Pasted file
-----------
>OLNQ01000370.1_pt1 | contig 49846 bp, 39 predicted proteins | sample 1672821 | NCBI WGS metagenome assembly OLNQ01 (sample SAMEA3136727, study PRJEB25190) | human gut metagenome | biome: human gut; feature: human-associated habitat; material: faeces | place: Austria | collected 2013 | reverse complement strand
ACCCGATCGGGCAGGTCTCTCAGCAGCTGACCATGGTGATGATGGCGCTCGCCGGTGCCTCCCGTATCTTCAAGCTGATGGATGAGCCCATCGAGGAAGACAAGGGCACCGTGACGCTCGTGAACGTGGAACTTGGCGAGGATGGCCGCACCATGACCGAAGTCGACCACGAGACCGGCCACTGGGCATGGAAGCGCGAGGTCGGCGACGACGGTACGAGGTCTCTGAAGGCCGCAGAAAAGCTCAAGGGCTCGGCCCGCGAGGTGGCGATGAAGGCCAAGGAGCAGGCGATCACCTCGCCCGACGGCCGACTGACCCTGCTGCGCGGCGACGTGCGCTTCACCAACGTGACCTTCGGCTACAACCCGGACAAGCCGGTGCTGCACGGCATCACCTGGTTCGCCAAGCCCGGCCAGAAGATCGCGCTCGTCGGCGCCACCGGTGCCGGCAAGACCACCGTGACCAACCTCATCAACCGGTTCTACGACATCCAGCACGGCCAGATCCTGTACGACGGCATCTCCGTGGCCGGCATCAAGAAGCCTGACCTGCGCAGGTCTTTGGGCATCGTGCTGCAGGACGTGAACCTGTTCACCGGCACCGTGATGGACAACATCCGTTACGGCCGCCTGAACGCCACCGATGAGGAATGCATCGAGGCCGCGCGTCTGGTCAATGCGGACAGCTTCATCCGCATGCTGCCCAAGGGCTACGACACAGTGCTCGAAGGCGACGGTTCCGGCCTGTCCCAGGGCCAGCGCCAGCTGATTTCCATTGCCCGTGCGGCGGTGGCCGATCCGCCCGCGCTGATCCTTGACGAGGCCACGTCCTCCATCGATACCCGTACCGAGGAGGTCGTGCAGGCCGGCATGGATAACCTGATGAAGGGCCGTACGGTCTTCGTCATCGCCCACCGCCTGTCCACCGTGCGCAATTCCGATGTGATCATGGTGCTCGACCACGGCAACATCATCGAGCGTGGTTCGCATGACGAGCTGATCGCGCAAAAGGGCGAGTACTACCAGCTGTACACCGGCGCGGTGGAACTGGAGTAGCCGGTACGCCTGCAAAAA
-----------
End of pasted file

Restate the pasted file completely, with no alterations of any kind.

>OLNQ01000370.1_pt1 | contig 49846 bp, 39 predicted proteins | sample 1672821 | NCBI WGS metagenome assembly OLNQ01 (sample SAMEA3136727, study PRJEB25190) | human gut metagenome | biome: human gut; feature: human-associated habitat; material: faeces | place: Austria | collected 2013 | reverse complement strand
ACCCGATCGGGCAGGTCTCTCAGCAGCTGACCATGGTGATGATGGCGCTCGCCGGTGCCTCCCGTATCTTCAAGCTGATGGATGAGCCCATCGAGGAAGACAAGGGCACCGTGACGCTCGTGAACGTGGAACTTGGCGAGGATGGCCGCACCATGACCGAAGTCGACCACGAGACCGGCCACTGGGCATGGAAGCGCGAGGTCGGCGACGACGGTACGAGGTCTCTGAAGGCCGCAGAAAAGCTCAAGGGCTCGGCCCGCGAGGTGGCGATGAAGGCCAAGGAGCAGGCGATCACCTCGCCCGACGGCCGACTGACCCTGCTGCGCGGCGACGTGCGCTTCACCAACGTGACCTTCGGCTACAACCCGGACAAGCCGGTGCTGCACGGCATCACCTGGTTCGCCAAGCCCGGCCAGAAGATCGCGCTCGTCGGCGCCACCGGTGCCGGCAAGACCACCGTGACCAACCTCATCAACCGGTTCTACGACATCCAGCACGGCCAGATCCTGTACGACGGCATCTCCGTGGCCGGCATCAAGAAGCCTGACCTGCGCAGGTCTTTGGGCATCGTGCTGCAGGACGTGAACCTGTTCACCGGCACCGTGATGGACAACATCCGTTACGGCCGCCTGAACGCCACCGATGAGGAATGCATCGAGGCCGCGCGTCTGGTCAATGCGGACAGCTTCATCCGCATGCTGCCCAAGGGCTACGACACAGTGCTCGAAGGCGACGGTTCCGGCCTGTCCCAGGGCCAGCGCCAGCTGATTTCCATTGCCCGTGCGGCGGTGGCCGATCCGCCCGCGCTGATCCTTGACGAGGCCACGTCCTCCATCGATACCCGTACCGAGGAGGTCGTGCAGGCCGGCATGGATAACCTGATGAAGGGCCGTACGGTCTTCGTCATCGCCCACCGCCTGTCCACCGTGCGCAATTCCGATGTGATCATGGTGCTCGACCACGGCAACATCATCGAGCGTGGTTCGCATGACGAGCTGATCGCGCAAAAGGGCGAGTACTACCAGCTGTACACCGGCGCGGTGGAACTGGAGTAGCCGGTACGCCTGCAAAAA